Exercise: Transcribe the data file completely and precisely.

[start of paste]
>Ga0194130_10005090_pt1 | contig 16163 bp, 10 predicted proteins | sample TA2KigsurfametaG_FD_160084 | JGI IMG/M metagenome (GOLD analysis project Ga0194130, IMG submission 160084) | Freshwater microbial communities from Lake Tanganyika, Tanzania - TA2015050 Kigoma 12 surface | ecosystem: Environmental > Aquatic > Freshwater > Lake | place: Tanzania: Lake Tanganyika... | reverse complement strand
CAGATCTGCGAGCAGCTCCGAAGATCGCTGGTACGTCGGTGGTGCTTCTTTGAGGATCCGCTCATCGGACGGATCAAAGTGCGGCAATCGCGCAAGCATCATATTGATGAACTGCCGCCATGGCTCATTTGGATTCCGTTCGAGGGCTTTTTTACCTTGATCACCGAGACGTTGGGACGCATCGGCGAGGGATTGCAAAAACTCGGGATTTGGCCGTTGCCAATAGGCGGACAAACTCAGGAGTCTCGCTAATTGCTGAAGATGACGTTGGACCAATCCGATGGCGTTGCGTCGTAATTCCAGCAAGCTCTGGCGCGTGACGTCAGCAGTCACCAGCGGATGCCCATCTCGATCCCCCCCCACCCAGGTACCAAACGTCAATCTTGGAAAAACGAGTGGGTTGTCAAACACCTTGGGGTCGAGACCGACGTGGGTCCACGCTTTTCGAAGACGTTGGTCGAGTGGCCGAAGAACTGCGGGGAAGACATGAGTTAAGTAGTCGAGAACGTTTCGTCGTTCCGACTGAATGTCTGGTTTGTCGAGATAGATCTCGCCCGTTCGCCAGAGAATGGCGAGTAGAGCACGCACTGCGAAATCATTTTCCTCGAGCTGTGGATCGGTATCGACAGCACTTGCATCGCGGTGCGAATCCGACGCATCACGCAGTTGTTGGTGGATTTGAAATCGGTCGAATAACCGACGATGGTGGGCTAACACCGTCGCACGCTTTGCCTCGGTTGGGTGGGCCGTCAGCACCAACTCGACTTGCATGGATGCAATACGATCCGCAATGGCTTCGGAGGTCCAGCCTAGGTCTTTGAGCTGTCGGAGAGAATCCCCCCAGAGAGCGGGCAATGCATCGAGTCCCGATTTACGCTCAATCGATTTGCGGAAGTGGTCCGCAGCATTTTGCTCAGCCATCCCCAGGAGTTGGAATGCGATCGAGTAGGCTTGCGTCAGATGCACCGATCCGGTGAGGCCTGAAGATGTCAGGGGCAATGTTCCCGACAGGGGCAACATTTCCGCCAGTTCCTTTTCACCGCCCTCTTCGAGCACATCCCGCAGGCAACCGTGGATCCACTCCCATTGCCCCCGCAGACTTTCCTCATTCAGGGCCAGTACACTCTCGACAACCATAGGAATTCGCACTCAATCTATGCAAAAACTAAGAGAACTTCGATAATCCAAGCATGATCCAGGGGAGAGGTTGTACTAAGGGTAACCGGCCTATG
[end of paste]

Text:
>Ga0194130_10005090_pt1 | contig 16163 bp, 10 predicted proteins | sample TA2KigsurfametaG_FD_160084 | JGI IMG/M metagenome (GOLD analysis project Ga0194130, IMG submission 160084) | Freshwater microbial communities from Lake Tanganyika, Tanzania - TA2015050 Kigoma 12 surface | ecosystem: Environmental > Aquatic > Freshwater > Lake | place: Tanzania: Lake Tanganyika... | reverse complement strand
CAGATCTGCGAGCAGCTCCGAAGATCGCTGGTACGTCGGTGGTGCTTCTTTGAGGATCCGCTCATCGGACGGATCAAAGTGCGGCAATCGCGCAAGCATCATATTGATGAACTGCCGCCATGGCTCATTTGGATTCCGTTCGAGGGCTTTTTTACCTTGATCACCGAGACGTTGGGACGCATCGGCGAGGGATTGCAAAAACTCGGGATTTGGCCGTTGCCAATAGGCGGACAAACTCAGGAGTCTCGCTAATTGCTGAAGATGACGTTGGACCAATCCGATGGCGTTGCGTCGTAATTCCAGCAAGCTCTGGCGCGTGACGTCAGCAGTCACCAGCGGATGCCCATCTCGATCCCCCCCCACCCAGGTACCAAACGTCAATCTTGGAAAAACGAGTGGGTTGTCAAACACCTTGGGGTCGAGACCGACGTGGGTCCACGCTTTTCGAAGACGTTGGTCGAGTGGCCGAAGAACTGCGGGGAAGACATGAGTTAAGTAGTCGAGAACGTTTCGTCGTTCCGACTGAATGTCTGGTTTGTCGAGATAGATCTCGCCCGTTCGCCAGAGAATGGCGAGTAGAGCACGCACTGCGAAATCATTTTCCTCGAGCTGTGGATCGGTATCGACAGCACTTGCATCGCGGTGCGAATCCGACGCATCACGCAGTTGTTGGTGGATTTGAAATCGGTCGAATAACCGACGATGGTGGGCTAACACCGTCGCACGCTTTGCCTCGGTTGGGTGGGCCGTCAGCACCAACTCGACTTGCATGGATGCAATACGATCCGCAATGGCTTCGGAGGTCCAGCCTAGGTCTTTGAGCTGTCGGAGAGAATCCCCCCAGAGAGCGGGCAATGCATCGAGTCCCGATTTACGCTCAATCGATTTGCGGAAGTGGTCCGCAGCATTTTGCTCAGCCATCCCCAGGAGTTGGAATGCGATCGAGTAGGCTTGCGTCAGATGCACCGATCCGGTGAGGCCTGAAGATGTCAGGGGCAATGTTCCCGACAGGGGCAACATTTCCGCCAGTTCCTTTTCACCGCCCTCTTCGAGCACATCCCGCAGGCAACCGTGGATCCACTCCCATTGCCCCCGCAGACTTTCCTCATTCAGGGCCAGTACACTCTCGACAACCATAGGAATTCGCACTCAATCTATGCAAAAACTAAGAGAACTTCGATAATCCAAGCATGATCCAGGGGAGAGGTTGTACTAAGGGTAACCGGCCTATG